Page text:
A: According to Ministry of Health (MOH) guidelines updated on Tuesday, face masks should still be used over face shields in most situations, although both offer adequate basic protection.
MOH said face masks should be used when leaving the home or in situations where it is difficult to ensure safe distancing, such as on public transport.
Face shields, on the other hand, can be used in situations where it is impractical to use a face mask and where safe distancing can be maintained, such as teachers speaking for long periods in front of a class.
They can also be used by individuals with difficulties wearing face masks, such as young children or people with breathing difficulties.
But those in high-risk settings, such as healthcare workers, should wear both a mask and a shield. Workers in the food and beverage sector who handle food, including those who do not come into close contact with customers, have to wear a face mask instead of a face shield.
Plastic spit guards that predominantly cover the mouth are not considered masks or shields.
Q: WILL FACE SHIELDS BE DISTRIBUTED AND WHO WILL RECEIVE THEM?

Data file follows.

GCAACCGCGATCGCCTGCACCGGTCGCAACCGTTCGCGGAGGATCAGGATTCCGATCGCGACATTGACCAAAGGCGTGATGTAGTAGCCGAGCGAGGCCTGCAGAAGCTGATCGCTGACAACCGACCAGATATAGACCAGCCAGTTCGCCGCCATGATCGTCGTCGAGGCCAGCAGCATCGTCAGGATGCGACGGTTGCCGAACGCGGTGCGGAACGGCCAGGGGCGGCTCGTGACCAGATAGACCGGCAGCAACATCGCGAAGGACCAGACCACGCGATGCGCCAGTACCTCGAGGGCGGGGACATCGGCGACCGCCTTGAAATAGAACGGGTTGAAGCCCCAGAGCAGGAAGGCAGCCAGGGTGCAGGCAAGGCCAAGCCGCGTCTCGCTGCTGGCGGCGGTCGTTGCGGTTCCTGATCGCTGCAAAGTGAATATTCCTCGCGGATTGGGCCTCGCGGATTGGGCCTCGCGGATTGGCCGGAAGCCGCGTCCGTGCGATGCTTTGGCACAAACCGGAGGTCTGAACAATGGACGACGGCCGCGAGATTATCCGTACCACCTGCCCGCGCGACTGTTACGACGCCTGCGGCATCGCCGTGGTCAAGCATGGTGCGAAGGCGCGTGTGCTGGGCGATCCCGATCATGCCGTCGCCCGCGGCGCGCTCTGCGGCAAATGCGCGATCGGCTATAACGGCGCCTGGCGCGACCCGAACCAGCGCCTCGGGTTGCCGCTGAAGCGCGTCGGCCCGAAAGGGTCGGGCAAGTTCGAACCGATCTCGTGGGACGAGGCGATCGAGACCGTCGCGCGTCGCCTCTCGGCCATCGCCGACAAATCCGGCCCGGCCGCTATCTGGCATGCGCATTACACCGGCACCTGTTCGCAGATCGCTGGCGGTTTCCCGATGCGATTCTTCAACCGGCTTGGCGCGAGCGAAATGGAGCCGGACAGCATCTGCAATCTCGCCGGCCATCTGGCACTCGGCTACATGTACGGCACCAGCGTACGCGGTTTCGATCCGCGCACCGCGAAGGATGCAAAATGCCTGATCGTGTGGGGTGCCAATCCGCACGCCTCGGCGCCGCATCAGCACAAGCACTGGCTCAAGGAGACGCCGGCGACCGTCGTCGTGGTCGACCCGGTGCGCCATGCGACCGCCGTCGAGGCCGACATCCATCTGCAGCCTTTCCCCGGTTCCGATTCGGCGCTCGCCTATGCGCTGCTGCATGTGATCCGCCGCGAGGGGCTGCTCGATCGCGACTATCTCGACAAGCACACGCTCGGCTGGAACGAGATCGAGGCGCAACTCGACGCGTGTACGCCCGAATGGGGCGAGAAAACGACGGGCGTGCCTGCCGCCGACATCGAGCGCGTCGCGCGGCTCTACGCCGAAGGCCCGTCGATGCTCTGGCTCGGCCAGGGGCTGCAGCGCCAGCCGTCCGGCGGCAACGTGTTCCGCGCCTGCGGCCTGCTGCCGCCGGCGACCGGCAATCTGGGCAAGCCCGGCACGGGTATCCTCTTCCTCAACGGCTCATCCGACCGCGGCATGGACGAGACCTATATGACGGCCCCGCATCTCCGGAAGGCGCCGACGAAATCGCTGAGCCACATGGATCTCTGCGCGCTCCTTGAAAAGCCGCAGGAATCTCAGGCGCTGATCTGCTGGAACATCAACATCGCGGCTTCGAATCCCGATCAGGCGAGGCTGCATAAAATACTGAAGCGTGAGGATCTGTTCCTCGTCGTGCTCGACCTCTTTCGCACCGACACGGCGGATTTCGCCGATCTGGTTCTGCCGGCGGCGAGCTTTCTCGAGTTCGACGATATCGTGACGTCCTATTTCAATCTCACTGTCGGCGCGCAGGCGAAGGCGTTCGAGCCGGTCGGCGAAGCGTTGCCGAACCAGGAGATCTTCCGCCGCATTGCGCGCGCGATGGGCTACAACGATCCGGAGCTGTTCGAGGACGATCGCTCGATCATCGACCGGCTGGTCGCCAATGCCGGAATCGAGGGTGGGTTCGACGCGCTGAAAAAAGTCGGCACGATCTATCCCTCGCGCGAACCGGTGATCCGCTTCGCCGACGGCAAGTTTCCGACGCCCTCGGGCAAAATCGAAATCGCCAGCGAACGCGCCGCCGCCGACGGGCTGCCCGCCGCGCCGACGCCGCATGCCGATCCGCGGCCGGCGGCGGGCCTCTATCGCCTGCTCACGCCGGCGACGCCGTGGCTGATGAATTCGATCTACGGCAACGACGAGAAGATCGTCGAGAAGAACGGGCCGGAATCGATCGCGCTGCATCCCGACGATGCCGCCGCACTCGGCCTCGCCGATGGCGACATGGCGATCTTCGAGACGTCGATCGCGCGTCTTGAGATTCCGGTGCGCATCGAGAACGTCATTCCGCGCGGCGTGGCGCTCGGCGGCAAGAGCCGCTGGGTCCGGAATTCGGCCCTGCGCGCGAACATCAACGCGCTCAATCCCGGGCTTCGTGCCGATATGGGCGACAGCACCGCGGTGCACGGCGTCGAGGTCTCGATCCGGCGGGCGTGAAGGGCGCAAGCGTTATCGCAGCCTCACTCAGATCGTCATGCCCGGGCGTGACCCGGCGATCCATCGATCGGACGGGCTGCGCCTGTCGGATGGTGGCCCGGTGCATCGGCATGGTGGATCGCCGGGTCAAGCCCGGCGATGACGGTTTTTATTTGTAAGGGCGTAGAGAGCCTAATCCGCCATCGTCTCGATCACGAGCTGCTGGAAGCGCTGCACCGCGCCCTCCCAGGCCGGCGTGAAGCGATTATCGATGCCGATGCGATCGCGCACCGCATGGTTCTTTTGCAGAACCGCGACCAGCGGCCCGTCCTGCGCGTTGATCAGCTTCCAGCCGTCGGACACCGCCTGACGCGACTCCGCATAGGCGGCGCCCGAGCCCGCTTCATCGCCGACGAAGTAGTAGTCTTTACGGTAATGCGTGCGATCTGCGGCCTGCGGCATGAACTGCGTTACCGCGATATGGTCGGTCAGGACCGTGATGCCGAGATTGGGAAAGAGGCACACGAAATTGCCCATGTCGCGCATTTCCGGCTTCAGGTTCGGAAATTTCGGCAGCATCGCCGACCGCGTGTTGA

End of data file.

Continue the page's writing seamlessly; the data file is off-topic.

A: Pre-school and primary school pupils returning to school on June 2 will each get a reusable face shield, courtesy of a donation by Temasek Foundation.
The face shields can be worn to eat and drink during recess or snack breaks, the Ministry of Education (MOE) said.
Students and teachers must wear either a face mask or face shield at all times when in school, except during strenuous physical activities such as running during physical education lessons.
Face shields are also being given out to workers in the transport sector such as bus drivers.
Q: HOW DO I WEAR MY FACE SHIELD, AND HOW SHOULD I CLEAN IT?
A: Make sure your whole face is covered, from ear to ear and forehead to chin. There should be no gaps between the securing headpiece and the plastic shield.
One advantage of face shields over masks is that they are easier to clean. “(Face shields) should be cleaned daily with soap and water, and dried thoroughly before reuse,” said infectious disease expert Paul Tambyah from the National University of Singapore’s Yong Loo Lin School of Medicine.
Other advantages of face shields are that they do not have to be removed for eating, or for an older person to hear clearly when a person wearing a shield is speaking, Professor Tambyah added.
MOE noted that washing a face shield with soap and water will help maintain its anti-fog properties.